Converse's Reviews > The Psychopath Test: A Journey Through the Madness Industry
by Jon Ronson
bookshelves: psychology, non-fiction, crime, abandoned
I got to page 182 of this well-written book before I lost interest. The book focuses on the test, which seems to a sort of checklist of behaviors or personality traits, developed by Robert Harr to identify psychopaths. The 20 bullet points include glibness (wish I had that), gradiose sense of self-worth, proneness to boredom, pathological lying, connning/manipulative, lack of remose or guilt, showw affect, callousness or a lack of empathy, impulsivity, irrespnsibility, and promiscuity, among other things. There are some some more objective factors on the list, such as juvenile delinquency or the revocation of conditional release.
The author, Jon Ronson, also interviews someone designated a psychopath in his homeland of Britain, a man confined at Broadmoor referred to as Tony who faked his way into a mental hospital from jail (he carried out a vicious assault) under the mistaken impressions that it would be no harder to get out (he ended up with 4 more years of confinement than his prison term would have been) and that mental hospitals are cushy places to reside. Jon Ronson was steered towards Tony by British scientologists; apparently this church or whatever you call it has a very low view of psychologists and psychiatrists. After observing Dr. Harr's tendency towards confirmation bias, I had some sympathy with them.
Both Dr. Harr and Dr. Martha Stout of Harvard Medical School are eager to push the idea that those in leadership positions are more likely to be psychopaths, though given that the estimate that 1% of the population are psychopaths is little more than a guess it hards to know. To examine this notion, Jon Ronson interviewed former Sunbeam executive Al Dunlap, who is notorious for closing manufactering plants throughout the southeastern United States, devastating many a small town in consequence. Unfortunately, Al, though clearly a man without much empathy, does not really punch all the buttons on the checklist; for example his second marriage has lasted 4 decades. Dr. Harr's response to this is that the data must be wrong.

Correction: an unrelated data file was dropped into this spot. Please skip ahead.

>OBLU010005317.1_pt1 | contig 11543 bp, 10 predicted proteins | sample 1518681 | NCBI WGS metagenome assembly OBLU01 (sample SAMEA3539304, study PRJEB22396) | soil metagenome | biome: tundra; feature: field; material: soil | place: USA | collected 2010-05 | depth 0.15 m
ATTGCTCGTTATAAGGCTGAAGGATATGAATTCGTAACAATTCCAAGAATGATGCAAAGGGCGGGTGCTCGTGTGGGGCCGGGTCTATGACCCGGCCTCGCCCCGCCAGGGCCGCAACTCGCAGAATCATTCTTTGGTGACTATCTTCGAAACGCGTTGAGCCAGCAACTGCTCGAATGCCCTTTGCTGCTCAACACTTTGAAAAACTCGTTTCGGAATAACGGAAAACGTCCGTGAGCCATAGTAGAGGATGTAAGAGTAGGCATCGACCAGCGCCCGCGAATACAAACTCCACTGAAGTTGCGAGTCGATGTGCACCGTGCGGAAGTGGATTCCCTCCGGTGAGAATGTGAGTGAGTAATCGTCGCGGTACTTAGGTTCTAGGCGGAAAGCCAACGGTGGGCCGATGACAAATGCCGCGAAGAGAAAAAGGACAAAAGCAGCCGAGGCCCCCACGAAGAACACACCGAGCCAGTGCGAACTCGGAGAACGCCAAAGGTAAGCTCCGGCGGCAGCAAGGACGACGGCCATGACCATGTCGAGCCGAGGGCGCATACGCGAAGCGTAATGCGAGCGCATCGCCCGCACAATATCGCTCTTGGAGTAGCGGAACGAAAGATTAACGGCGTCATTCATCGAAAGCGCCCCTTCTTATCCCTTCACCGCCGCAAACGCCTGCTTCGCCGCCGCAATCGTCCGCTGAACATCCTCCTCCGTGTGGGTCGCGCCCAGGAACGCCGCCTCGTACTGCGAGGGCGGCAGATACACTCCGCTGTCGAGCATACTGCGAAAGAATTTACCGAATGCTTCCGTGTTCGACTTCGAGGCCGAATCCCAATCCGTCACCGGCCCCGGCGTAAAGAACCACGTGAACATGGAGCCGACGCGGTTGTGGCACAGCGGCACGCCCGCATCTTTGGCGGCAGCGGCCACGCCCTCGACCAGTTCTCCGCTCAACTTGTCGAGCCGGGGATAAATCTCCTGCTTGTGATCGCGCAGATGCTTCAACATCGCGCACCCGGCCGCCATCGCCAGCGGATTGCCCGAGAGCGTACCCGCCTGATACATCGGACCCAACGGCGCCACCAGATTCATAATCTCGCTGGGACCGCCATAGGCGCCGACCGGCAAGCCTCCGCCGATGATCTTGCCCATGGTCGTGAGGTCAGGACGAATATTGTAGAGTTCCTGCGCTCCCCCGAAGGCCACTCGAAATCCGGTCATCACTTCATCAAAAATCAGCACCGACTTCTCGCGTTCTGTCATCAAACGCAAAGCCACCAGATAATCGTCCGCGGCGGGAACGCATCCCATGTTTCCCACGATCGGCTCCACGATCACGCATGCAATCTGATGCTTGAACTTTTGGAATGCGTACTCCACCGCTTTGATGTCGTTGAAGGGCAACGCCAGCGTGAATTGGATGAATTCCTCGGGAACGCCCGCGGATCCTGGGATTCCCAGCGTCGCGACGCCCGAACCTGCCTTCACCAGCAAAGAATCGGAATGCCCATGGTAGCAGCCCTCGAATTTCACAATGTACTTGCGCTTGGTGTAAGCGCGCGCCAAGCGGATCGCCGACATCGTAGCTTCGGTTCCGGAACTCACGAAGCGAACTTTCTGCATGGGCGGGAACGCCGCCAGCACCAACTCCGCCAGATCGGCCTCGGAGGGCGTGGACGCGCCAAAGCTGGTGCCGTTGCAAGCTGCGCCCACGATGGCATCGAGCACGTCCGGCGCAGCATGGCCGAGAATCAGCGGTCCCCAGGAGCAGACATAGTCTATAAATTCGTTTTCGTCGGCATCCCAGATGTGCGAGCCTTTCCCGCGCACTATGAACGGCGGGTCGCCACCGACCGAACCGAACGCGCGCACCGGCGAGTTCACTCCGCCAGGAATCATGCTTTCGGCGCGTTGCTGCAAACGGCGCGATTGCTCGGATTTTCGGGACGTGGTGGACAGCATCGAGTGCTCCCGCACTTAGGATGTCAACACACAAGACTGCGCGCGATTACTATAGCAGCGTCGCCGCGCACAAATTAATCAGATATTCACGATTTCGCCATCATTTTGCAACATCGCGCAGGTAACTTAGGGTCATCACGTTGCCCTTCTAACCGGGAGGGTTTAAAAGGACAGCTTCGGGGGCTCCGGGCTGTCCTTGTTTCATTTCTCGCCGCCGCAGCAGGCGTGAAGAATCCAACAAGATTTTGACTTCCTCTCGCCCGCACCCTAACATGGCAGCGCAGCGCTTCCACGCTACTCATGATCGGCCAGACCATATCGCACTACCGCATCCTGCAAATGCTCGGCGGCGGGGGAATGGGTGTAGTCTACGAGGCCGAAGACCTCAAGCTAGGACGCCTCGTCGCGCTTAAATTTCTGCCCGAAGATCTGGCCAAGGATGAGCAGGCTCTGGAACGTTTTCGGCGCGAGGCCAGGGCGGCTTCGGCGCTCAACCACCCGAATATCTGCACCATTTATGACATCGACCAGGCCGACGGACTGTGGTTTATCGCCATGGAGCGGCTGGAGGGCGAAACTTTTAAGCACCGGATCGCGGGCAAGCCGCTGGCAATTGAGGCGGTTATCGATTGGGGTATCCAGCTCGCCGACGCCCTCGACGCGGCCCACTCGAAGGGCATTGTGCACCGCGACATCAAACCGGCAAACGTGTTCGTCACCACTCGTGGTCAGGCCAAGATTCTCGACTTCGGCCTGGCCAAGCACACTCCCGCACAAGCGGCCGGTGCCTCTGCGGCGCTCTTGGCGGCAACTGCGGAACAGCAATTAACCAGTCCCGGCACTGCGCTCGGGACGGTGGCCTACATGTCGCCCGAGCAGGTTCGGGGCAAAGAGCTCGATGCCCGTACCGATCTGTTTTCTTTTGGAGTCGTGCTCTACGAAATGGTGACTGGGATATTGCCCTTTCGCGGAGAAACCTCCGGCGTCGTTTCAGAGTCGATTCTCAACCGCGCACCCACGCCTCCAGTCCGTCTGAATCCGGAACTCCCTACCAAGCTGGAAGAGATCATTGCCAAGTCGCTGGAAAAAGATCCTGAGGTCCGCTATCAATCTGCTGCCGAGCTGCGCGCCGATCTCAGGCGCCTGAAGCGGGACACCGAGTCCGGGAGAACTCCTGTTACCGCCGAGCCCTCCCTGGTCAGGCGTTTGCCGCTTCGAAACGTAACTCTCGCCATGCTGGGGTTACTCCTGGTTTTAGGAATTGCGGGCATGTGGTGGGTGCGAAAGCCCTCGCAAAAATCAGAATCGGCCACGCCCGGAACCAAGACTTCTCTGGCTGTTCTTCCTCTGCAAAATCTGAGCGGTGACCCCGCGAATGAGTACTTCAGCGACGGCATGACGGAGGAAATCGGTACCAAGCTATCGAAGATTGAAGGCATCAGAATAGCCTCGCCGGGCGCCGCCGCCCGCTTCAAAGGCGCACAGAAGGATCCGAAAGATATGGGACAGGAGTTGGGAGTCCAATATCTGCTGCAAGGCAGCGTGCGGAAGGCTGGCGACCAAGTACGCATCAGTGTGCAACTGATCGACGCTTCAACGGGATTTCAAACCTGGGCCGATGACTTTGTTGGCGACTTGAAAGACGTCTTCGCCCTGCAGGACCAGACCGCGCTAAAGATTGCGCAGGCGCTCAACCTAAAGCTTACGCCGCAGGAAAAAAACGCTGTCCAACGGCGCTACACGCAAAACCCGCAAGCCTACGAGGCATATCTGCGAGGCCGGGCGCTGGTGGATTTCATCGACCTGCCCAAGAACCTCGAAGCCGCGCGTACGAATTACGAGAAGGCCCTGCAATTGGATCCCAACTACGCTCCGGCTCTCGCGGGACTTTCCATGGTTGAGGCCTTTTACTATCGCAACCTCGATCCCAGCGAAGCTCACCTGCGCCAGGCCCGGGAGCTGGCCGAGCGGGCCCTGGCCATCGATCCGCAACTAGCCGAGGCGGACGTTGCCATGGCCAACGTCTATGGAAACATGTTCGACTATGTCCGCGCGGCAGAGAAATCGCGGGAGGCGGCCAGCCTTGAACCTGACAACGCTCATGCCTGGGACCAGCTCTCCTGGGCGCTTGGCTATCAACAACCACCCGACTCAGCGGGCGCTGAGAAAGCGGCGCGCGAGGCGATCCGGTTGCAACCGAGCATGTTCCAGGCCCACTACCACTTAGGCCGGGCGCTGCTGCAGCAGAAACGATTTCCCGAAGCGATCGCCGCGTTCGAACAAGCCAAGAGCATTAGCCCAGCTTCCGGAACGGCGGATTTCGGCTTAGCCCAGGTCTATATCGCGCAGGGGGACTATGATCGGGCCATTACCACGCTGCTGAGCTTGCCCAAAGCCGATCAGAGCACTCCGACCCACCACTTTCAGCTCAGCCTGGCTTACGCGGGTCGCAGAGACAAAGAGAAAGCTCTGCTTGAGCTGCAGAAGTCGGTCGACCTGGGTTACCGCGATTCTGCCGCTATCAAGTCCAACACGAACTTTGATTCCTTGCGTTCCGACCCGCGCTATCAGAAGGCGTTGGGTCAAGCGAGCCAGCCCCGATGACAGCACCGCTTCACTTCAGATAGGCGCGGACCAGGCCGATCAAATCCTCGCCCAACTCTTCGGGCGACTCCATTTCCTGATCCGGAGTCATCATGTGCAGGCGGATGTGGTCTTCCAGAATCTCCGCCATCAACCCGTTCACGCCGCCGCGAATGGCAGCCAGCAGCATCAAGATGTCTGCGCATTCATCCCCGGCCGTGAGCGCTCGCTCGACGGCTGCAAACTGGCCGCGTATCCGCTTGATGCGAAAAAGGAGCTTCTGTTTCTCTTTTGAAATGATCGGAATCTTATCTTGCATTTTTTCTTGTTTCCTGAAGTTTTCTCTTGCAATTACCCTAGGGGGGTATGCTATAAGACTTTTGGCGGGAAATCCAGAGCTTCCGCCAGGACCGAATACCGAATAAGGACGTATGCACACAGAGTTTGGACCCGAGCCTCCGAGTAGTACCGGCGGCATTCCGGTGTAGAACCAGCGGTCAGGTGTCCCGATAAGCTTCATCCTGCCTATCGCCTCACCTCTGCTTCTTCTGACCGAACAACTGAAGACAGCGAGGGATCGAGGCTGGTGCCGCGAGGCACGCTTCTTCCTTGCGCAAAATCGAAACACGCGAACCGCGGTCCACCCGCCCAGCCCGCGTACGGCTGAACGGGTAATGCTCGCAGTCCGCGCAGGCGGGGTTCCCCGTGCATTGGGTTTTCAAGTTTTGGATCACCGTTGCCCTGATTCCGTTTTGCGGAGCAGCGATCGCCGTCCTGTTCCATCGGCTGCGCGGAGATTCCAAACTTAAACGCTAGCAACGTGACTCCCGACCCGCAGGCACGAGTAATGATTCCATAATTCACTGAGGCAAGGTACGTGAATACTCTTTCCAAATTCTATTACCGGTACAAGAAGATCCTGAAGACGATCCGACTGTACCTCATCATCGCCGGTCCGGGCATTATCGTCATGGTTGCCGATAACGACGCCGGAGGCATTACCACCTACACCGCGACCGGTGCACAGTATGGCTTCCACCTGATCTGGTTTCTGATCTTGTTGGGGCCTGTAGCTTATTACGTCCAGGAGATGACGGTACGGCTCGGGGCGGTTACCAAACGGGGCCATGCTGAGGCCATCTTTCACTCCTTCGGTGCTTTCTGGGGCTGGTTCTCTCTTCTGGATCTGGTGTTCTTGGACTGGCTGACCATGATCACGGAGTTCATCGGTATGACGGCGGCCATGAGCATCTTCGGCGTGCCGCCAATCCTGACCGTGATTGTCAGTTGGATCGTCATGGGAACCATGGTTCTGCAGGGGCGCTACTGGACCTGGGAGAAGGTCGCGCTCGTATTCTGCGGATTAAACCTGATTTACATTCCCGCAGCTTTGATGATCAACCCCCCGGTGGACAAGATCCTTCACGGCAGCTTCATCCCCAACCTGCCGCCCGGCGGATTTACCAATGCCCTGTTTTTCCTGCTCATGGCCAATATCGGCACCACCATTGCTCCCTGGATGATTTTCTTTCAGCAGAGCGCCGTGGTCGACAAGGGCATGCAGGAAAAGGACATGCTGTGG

My opinion is that the notion that a checklist is going to give you an infallible classification scheme is ridiculous. A checklist is just a sort of measurement, and no measurement is perfectly accurate. The checklist appears to me to be a measurement with a large variance; it particular it seems to me that different evaluators would often judge the same subject differently with regard, for example, to how manipulative or callous the subject is. Furthermore, social norms with regarding these things will change; I suspect that the bar for labeling someone as promiscuous was probably a lot lower a few decades ago, particularly when judging women. None of this is to say that there are not some very scary, callous people out there. I just wouldn't care to have my fate decided by someone working through this checklist.